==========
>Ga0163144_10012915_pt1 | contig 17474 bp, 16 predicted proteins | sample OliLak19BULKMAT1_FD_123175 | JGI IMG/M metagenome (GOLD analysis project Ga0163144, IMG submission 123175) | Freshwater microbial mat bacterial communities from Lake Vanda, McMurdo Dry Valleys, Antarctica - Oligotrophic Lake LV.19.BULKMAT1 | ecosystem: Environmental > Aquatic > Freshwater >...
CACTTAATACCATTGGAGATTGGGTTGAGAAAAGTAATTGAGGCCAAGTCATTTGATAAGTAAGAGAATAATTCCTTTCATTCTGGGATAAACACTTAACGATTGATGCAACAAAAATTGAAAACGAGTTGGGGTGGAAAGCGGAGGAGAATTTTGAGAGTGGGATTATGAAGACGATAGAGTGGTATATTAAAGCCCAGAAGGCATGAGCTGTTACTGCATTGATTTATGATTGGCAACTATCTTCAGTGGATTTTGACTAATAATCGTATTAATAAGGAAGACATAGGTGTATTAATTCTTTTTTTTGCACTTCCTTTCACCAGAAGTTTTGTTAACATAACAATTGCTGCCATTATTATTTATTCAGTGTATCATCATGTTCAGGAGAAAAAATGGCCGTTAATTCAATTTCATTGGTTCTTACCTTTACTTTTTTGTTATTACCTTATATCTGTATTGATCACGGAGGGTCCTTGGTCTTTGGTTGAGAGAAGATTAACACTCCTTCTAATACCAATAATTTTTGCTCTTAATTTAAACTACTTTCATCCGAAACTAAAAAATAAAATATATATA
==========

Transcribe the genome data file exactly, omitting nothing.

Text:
>Ga0163144_10012915_pt1 | contig 17474 bp, 16 predicted proteins | sample OliLak19BULKMAT1_FD_123175 | JGI IMG/M metagenome (GOLD analysis project Ga0163144, IMG submission 123175) | Freshwater microbial mat bacterial communities from Lake Vanda, McMurdo Dry Valleys, Antarctica - Oligotrophic Lake LV.19.BULKMAT1 | ecosystem: Environmental > Aquatic > Freshwater >...
CACTTAATACCATTGGAGATTGGGTTGAGAAAAGTAATTGAGGCCAAGTCATTTGATAAGTAAGAGAATAATTCCTTTCATTCTGGGATAAACACTTAACGATTGATGCAACAAAAATTGAAAACGAGTTGGGGTGGAAAGCGGAGGAGAATTTTGAGAGTGGGATTATGAAGACGATAGAGTGGTATATTAAAGCCCAGAAGGCATGAGCTGTTACTGCATTGATTTATGATTGGCAACTATCTTCAGTGGATTTTGACTAATAATCGTATTAATAAGGAAGACATAGGTGTATTAATTCTTTTTTTTGCACTTCCTTTCACCAGAAGTTTTGTTAACATAACAATTGCTGCCATTATTATTTATTCAGTGTATCATCATGTTCAGGAGAAAAAATGGCCGTTAATTCAATTTCATTGGTTCTTACCTTTACTTTTTTGTTATTACCTTATATCTGTATTGATCACGGAGGGTCCTTGGTCTTTGGTTGAGAGAAGATTAACACTCCTTCTAATACCAATAATTTTTGCTCTTAATTTAAACTACTTTCATCCGAAACTAAAAAATAAAATATATATA